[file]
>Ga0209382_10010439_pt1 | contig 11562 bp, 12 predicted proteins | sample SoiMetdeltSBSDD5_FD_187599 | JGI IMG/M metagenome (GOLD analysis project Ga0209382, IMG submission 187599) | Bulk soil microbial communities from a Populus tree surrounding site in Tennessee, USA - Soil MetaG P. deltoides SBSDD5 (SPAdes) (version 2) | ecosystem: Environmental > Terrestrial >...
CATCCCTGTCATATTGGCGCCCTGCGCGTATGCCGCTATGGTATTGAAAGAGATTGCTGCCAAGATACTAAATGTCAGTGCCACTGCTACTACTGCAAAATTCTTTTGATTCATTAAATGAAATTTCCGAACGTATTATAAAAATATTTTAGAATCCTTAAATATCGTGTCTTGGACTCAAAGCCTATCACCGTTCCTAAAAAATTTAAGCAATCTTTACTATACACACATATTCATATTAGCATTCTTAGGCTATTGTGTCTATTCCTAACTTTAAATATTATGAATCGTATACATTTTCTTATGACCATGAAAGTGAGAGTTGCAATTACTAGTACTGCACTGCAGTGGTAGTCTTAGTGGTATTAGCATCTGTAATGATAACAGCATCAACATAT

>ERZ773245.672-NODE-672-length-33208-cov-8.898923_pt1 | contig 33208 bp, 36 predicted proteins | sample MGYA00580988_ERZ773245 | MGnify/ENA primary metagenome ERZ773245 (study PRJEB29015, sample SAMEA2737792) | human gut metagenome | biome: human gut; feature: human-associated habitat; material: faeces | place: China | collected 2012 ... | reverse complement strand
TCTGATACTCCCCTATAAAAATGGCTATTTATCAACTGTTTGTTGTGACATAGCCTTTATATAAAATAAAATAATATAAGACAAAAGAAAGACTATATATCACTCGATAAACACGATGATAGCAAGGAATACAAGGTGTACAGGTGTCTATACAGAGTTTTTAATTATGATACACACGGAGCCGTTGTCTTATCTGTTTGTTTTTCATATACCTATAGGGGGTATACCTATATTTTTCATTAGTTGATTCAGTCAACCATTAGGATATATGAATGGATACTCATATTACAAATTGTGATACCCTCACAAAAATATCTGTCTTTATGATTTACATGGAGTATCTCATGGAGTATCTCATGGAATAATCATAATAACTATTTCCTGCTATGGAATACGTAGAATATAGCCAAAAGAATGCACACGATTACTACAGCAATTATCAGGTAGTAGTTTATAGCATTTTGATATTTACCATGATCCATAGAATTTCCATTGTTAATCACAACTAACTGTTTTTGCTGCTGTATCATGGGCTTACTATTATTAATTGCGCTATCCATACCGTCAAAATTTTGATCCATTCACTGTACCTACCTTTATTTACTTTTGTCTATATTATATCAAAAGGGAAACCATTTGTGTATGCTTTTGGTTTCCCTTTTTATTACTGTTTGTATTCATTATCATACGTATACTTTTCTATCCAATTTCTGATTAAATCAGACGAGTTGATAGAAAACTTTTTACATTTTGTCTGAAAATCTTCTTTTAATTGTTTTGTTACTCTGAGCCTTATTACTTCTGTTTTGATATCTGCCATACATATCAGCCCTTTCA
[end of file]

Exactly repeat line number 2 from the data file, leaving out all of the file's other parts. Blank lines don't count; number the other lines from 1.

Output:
CATCCCTGTCATATTGGCGCCCTGCGCGTATGCCGCTATGGTATTGAAAGAGATTGCTGCCAAGATACTAAATGTCAGTGCCACTGCTACTACTGCAAAATTCTTTTGATTCATTAAATGAAATTTCCGAACGTATTATAAAAATATTTTAGAATCCTTAAATATCGTGTCTTGGACTCAAAGCCTATCACCGTTCCTAAAAAATTTAAGCAATCTTTACTATACACACATATTCATATTAGCATTCTTAGGCTATTGTGTCTATTCCTAACTTTAAATATTATGAATCGTATACATTTTCTTATGACCATGAAAGTGAGAGTTGCAATTACTAGTACTGCACTGCAGTGGTAGTCTTAGTGGTATTAGCATCTGTAATGATAACAGCATCAACATAT